Steve Jobs graced the cover of a recent Newsweek. My housemate set it aside for me. He didn’t’ know Jobs was adopted and thought I’d be interested. I’ve been thinking about it since.
Jobs presided over the transformation of the computer as a religious artifact or antisocial curiosity to indispensable appliance. He imagined a mutable helper and avatar that would watch out and provide for us, and the devices he created are less important than his realization that computers could be friendly assistants who were both tireless and truly helpful. History may prove this fact far more lasting and remembered than anything else reported on in that Newsweek. Jobs created the computer in the sense that Al Gore created the Internet: not the physical nuts and bolts but imagining the computer as an all-purpose tool for manipulating symbolic knowledge. Microsoft, which should best be regarded as a cousin of IBM, inherited all of IBM’s staid, lumbering paternalism. In the end, Microsoft’s vision is no wider than IBM’s foolish mistake that handed the PC operating system to the upstart. Neither embraced the subtle and awesome (in the original sense of that word) world of science fiction computing or tried, again and again, to make it present reality.
The best science fiction (if that term has meaning) asks what can go wrong. How does technology enhance the human condition? Even running through the most well-known novels and movies finds the enhancement mixed at best. The machines and drugs and windows into other dimensions do not bring the end of history but a slow-motion calamity about the same as where you were, only now turned upside down.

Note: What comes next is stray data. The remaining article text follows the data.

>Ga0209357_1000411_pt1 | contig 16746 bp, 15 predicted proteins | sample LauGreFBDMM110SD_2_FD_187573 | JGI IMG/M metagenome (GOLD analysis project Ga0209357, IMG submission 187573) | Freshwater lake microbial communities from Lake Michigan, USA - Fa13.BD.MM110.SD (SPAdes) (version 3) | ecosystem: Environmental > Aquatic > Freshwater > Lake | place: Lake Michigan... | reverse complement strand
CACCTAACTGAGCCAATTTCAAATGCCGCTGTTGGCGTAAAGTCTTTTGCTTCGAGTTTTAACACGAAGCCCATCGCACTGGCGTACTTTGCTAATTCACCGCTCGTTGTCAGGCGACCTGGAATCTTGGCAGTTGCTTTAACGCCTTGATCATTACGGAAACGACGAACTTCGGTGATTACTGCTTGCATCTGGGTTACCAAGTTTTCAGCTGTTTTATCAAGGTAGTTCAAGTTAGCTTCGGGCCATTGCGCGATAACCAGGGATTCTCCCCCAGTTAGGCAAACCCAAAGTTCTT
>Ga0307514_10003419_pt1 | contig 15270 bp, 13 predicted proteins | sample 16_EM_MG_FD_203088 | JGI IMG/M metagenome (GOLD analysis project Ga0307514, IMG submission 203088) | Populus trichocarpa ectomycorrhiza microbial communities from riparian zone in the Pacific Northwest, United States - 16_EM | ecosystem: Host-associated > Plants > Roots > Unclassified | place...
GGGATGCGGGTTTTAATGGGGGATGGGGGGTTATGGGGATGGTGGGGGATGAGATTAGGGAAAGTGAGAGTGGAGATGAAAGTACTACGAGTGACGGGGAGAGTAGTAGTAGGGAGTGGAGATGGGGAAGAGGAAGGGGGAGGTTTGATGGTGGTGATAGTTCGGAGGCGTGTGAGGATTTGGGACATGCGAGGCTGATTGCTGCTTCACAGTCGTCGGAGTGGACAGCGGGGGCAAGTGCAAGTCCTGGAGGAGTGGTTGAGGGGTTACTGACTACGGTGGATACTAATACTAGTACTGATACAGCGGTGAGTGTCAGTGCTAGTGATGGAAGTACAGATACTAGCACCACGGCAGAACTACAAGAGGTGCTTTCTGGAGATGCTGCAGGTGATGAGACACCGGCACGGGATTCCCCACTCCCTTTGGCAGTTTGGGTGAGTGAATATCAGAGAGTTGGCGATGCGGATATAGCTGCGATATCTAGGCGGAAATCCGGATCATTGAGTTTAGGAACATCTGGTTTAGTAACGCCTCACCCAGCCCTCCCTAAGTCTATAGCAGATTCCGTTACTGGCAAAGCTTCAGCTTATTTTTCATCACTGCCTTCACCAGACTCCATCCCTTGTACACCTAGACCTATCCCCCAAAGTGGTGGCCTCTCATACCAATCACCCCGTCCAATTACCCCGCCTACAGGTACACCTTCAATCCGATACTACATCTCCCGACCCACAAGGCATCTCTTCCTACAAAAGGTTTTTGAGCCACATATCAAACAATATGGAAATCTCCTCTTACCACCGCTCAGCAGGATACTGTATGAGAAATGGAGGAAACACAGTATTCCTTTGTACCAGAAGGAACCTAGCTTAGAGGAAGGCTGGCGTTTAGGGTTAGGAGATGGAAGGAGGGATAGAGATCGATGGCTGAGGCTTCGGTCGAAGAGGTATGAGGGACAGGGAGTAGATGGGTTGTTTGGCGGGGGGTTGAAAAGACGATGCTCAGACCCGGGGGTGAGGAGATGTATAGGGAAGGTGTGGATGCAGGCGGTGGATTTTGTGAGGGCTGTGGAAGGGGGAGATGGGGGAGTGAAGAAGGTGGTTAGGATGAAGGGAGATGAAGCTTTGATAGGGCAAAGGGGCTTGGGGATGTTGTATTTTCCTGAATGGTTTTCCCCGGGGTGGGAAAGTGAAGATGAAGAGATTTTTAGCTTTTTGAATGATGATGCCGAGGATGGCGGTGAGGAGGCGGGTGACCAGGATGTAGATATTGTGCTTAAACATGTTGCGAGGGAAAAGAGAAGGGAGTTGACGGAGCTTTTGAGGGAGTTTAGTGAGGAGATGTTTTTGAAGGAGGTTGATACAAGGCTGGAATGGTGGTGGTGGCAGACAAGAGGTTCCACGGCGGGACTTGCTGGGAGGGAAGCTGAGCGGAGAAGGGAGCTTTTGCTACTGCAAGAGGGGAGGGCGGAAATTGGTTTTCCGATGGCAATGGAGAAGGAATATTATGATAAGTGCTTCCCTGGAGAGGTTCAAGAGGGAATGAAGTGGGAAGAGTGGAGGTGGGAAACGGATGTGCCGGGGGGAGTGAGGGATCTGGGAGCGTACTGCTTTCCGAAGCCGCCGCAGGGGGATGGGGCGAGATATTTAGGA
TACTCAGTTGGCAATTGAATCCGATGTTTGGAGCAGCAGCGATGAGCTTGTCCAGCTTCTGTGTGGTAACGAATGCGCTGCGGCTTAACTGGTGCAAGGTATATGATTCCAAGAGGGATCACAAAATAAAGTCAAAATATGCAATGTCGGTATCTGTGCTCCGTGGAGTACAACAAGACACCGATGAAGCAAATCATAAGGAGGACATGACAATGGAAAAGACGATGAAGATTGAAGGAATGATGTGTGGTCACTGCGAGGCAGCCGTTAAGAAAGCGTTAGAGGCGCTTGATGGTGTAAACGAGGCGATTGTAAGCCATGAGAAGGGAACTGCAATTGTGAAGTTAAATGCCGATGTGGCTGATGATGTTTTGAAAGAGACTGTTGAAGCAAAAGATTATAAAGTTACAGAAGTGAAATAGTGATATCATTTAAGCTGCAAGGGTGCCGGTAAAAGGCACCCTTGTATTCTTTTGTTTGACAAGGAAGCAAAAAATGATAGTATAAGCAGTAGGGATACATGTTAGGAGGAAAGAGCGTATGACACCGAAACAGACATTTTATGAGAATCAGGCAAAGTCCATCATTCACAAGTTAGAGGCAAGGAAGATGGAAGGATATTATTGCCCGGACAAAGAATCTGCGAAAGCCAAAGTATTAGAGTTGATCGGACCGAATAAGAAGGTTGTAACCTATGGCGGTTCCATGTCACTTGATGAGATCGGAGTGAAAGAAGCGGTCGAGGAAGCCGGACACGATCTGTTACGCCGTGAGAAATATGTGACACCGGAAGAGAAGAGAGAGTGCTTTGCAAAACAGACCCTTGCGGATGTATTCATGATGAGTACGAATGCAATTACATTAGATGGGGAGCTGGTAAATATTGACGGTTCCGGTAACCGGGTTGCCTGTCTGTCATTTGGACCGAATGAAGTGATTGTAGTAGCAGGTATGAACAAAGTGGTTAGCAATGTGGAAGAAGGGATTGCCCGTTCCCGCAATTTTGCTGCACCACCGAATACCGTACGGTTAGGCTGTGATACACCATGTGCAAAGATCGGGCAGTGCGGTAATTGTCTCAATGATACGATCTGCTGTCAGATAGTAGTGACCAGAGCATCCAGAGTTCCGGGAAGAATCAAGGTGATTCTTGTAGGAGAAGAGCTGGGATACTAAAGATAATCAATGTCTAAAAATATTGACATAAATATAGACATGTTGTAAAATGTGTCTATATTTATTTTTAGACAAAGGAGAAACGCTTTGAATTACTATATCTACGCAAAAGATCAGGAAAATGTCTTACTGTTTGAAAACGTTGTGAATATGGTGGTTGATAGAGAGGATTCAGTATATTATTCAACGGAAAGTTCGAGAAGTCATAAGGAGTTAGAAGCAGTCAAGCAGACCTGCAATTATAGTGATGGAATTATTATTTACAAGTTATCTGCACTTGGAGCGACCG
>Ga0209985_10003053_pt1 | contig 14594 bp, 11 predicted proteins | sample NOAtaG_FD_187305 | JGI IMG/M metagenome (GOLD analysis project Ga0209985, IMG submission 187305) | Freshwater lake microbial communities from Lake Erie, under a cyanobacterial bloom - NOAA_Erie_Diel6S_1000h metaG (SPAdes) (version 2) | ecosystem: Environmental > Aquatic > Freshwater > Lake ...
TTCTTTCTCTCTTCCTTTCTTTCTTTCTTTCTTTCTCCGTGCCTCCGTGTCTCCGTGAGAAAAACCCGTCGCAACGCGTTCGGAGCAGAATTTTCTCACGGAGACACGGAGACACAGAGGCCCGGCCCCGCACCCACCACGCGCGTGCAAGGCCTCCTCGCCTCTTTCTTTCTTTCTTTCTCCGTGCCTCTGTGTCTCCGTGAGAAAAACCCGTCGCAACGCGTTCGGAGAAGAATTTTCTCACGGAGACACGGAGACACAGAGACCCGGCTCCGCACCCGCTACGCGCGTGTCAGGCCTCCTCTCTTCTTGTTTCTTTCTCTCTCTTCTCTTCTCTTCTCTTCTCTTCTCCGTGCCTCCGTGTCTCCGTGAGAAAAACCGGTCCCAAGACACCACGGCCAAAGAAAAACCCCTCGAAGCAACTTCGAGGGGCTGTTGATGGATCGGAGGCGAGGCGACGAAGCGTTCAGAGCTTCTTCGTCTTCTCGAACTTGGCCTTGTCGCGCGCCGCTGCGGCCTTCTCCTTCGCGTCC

Like most visionaries, Steve did not question his vision too much. Capitalism, like the Christian faith from which it evolved, cannot. His sense of history, and the narrative that confines it, is too narrow for such questions. We are always heading toward the glorious future, which is always on the receding horizon. The next coming thing will finally make us complete. There is always 2.0.
As a corollary, Steve’s vision is never finished, and ultimately always at its beginning. The devices that link us and allow us continual distraction are always being “improved”, whatever that means. Microsoft and IBM don’t understand Steve’s key realization that planned obsolescence and a culture of image are means to an end: a shimmering, glorious white place where there are no needs or anxieties because they have all been so long sated we have forgotten them. Microsoft and IBM and all the other patriarchs are too busy managing complexity. Steve understands that complexity is just our current phase, and beyond that, a different world.
In the meantime, that our transitional world isn’t too different from THX-1138 is irrelevant. Faith is powerful, and indomitable. All these little chirping blinking things will move from satisfying us to saving us. Eventually, they will make us free, somehow. In the meantime, Jobs’ legacy has been to enslave us with freedom.